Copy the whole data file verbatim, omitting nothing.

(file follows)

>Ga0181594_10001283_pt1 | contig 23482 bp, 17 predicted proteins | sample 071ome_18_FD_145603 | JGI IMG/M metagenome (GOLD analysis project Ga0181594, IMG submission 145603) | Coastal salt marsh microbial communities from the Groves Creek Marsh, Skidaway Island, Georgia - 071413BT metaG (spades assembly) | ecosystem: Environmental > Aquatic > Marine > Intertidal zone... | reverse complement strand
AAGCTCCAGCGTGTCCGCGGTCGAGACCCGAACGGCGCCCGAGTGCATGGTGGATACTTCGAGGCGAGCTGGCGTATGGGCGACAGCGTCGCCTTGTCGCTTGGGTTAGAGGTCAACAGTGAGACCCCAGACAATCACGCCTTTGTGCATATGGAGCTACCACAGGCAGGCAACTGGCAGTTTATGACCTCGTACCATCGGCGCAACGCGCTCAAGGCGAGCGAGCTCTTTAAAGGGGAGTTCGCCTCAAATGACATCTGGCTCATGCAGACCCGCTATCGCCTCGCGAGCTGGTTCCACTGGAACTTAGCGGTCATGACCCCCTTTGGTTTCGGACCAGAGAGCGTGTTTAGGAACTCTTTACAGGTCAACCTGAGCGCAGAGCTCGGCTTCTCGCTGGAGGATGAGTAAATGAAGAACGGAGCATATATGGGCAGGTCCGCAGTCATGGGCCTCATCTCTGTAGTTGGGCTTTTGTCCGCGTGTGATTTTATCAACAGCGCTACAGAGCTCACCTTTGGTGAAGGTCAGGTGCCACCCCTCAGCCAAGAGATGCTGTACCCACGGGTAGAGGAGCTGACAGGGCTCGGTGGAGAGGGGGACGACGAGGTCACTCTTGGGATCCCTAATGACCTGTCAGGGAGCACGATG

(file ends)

>Ga0181594_10001283_pt1 | contig 23482 bp, 17 predicted proteins | sample 071ome_18_FD_145603 | JGI IMG/M metagenome (GOLD analysis project Ga0181594, IMG submission 145603) | Coastal salt marsh microbial communities from the Groves Creek Marsh, Skidaway Island, Georgia - 071413BT metaG (spades assembly) | ecosystem: Environmental > Aquatic > Marine > Intertidal zone... | reverse complement strand
AAGCTCCAGCGTGTCCGCGGTCGAGACCCGAACGGCGCCCGAGTGCATGGTGGATACTTCGAGGCGAGCTGGCGTATGGGCGACAGCGTCGCCTTGTCGCTTGGGTTAGAGGTCAACAGTGAGACCCCAGACAATCACGCCTTTGTGCATATGGAGCTACCACAGGCAGGCAACTGGCAGTTTATGACCTCGTACCATCGGCGCAACGCGCTCAAGGCGAGCGAGCTCTTTAAAGGGGAGTTCGCCTCAAATGACATCTGGCTCATGCAGACCCGCTATCGCCTCGCGAGCTGGTTCCACTGGAACTTAGCGGTCATGACCCCCTTTGGTTTCGGACCAGAGAGCGTGTTTAGGAACTCTTTACAGGTCAACCTGAGCGCAGAGCTCGGCTTCTCGCTGGAGGATGAGTAAATGAAGAACGGAGCATATATGGGCAGGTCCGCAGTCATGGGCCTCATCTCTGTAGTTGGGCTTTTGTCCGCGTGTGATTTTATCAACAGCGCTACAGAGCTCACCTTTGGTGAAGGTCAGGTGCCACCCCTCAGCCAAGAGATGCTGTACCCACGGGTAGAGGAGCTGACAGGGCTCGGTGGAGAGGGGGACGACGAGGTCACTCTTGGGATCCCTAATGACCTGTCAGGGAGCACGATG